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Need versus want.
The view of American consumers about what they require, compared with what they desire, is undergoing a fundamental shift. The staying power of that change is a core issue facing retailers and manufacturers trying to see around the post-recession curve and measure the mind-set of the buying public.
A study by the Pew Research Center’s Social and Demographic Trends project showed people are trending back to basics. They are willing to live with less.
The April survey of 1,003 adults aged 18 or over, “Luxury or Necessity? The Public Makes a U-Turn,” found that about half acknowledged they don’t really need items they once considered essential.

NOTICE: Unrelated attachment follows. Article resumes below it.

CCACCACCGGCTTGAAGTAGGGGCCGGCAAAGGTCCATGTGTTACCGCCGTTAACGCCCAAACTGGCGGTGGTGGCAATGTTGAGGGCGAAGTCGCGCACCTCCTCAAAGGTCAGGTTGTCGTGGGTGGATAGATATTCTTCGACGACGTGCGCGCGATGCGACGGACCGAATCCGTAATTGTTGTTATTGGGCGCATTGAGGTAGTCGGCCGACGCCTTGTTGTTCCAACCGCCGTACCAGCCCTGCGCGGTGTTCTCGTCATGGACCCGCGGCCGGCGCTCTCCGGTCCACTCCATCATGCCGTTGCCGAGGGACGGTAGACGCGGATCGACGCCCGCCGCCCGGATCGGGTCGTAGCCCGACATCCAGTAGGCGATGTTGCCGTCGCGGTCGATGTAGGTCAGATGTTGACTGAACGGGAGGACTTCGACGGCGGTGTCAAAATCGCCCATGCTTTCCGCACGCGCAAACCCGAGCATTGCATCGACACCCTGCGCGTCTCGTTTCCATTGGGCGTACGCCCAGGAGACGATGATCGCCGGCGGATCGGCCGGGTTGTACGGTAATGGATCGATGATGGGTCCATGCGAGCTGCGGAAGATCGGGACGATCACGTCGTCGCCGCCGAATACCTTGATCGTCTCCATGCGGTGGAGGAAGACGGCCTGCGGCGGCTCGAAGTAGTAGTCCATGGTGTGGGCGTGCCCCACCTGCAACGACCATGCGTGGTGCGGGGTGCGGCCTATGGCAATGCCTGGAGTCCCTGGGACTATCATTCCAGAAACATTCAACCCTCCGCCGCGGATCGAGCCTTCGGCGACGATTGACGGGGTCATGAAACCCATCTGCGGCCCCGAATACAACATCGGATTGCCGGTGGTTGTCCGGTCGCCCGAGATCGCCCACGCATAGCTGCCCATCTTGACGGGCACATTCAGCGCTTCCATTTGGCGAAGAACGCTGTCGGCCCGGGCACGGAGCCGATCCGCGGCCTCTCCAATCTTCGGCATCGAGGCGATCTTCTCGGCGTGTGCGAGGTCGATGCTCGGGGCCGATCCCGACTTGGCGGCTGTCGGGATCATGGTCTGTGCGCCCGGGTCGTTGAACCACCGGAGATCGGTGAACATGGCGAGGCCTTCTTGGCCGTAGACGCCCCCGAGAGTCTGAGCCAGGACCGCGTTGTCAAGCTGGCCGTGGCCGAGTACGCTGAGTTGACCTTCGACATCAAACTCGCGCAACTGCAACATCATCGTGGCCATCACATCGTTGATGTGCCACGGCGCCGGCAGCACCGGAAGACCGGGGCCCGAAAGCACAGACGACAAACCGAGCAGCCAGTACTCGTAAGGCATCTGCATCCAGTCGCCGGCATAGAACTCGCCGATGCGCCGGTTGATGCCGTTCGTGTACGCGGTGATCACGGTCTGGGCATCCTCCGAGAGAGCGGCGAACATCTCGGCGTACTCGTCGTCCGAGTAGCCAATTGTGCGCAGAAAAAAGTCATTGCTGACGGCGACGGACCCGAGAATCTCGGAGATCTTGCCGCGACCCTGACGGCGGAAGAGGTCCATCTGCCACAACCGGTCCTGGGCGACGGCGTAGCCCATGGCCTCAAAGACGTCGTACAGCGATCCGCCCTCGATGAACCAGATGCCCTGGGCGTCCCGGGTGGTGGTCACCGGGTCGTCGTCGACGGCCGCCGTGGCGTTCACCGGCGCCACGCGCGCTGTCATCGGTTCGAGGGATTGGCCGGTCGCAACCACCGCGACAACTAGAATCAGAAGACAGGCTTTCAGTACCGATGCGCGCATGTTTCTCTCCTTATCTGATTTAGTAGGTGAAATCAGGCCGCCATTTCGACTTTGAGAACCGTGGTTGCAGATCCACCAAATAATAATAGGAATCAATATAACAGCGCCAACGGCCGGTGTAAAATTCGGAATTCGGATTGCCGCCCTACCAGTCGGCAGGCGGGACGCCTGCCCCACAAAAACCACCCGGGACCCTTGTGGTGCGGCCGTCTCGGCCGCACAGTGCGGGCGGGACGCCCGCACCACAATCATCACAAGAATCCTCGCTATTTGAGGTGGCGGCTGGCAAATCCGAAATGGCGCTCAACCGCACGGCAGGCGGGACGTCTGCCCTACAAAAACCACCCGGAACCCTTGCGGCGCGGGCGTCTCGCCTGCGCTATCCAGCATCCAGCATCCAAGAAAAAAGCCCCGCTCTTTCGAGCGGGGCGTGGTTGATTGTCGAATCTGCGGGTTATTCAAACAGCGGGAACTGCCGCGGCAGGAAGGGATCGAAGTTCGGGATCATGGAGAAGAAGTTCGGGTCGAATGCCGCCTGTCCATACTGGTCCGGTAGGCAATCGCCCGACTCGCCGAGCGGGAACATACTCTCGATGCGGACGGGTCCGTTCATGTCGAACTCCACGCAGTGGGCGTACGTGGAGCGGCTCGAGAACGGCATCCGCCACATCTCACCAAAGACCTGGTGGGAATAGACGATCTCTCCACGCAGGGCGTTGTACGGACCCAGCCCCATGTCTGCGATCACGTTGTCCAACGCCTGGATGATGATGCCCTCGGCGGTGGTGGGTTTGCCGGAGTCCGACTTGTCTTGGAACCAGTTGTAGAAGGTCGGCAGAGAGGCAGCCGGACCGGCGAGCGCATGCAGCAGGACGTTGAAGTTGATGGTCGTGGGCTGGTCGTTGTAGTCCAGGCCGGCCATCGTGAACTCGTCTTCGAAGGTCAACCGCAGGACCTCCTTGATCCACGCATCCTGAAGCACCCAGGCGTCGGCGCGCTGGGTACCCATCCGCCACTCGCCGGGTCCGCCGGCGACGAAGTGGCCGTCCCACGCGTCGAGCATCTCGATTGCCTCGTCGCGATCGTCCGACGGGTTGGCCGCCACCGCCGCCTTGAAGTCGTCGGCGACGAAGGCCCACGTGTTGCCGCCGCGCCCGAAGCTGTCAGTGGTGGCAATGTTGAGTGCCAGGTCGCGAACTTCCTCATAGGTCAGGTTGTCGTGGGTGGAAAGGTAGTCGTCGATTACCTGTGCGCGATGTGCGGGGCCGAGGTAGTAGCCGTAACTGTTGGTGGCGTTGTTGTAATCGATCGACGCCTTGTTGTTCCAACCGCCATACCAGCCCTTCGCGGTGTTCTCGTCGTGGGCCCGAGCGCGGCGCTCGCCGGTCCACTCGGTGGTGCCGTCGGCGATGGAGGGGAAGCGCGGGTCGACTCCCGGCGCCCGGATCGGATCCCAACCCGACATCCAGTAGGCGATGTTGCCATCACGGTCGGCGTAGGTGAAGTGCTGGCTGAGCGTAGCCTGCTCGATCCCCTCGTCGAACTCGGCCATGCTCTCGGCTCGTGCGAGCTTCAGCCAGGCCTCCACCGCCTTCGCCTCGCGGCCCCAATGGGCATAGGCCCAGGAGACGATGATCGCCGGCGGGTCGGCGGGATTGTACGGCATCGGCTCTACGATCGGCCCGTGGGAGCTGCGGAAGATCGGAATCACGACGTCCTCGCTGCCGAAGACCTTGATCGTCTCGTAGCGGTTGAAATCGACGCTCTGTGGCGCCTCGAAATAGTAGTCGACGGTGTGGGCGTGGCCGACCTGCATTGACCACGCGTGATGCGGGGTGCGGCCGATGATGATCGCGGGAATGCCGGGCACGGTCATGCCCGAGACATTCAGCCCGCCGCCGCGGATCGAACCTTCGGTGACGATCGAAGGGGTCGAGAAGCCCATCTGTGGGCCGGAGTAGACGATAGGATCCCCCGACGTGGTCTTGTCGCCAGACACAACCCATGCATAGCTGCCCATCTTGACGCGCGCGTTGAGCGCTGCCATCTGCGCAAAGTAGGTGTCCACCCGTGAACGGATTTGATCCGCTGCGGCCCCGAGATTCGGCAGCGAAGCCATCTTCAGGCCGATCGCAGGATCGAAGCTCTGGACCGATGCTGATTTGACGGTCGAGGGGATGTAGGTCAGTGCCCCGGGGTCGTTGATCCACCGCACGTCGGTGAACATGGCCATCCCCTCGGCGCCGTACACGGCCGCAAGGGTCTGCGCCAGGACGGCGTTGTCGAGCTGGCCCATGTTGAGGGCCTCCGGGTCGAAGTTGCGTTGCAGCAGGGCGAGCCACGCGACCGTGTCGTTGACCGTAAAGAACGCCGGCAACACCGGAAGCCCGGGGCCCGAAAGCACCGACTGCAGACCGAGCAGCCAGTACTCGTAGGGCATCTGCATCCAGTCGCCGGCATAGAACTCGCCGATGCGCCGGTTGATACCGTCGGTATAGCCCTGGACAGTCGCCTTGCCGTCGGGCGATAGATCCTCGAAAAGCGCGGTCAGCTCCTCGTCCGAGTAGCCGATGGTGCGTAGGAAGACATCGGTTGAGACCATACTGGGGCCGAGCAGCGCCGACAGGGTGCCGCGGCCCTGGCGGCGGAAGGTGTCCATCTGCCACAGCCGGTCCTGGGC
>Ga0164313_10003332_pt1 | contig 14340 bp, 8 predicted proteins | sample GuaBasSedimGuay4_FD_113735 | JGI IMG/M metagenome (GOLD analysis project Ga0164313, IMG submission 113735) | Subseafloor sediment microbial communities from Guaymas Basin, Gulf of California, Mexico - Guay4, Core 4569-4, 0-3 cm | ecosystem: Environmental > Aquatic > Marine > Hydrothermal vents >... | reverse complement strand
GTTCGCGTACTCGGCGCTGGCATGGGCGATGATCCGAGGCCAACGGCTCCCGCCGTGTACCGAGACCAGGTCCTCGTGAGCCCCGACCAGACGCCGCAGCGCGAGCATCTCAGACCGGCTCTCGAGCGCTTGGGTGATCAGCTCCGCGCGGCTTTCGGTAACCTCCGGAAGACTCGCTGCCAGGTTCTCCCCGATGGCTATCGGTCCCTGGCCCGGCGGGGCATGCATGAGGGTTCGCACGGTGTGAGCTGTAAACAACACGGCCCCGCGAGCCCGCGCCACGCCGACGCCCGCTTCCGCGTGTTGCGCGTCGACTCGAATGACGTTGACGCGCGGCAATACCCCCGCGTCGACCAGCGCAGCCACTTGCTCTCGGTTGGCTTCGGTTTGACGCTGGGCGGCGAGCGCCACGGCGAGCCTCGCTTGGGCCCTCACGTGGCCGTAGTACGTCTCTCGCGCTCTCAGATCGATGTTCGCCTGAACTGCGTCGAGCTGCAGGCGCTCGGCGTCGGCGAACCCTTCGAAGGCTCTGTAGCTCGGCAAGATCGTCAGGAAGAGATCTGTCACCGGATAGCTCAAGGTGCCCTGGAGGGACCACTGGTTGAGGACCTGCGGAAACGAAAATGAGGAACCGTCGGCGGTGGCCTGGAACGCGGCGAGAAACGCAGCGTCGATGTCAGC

“Yesterday’s necessities have become today’s luxuries, with the hard times forcing many Americans to change their minds about which goods and services they now consider essential and which they could live without,” researchers said.
Fifty-seven percent of the respondents said they were shopping more at discounters — 63 percent of women and 51 percent of men said they were buying cheaper brands or have increased shopping at discount stores.
After a decade in which household gadgets of all kinds rose in popularity and use, the study found just 52 percent of those polled said television was a necessity, down 12 percentage points from 2006 — and the lowest level since 1973; microwave oven, 47 percent, a drop of 21 percentage points in the last three years; home air conditioner, 54 percent, a decrease of 16 percentage points, and clothes dryer, 66 percent, a decrease of 17 percentage points since 2006.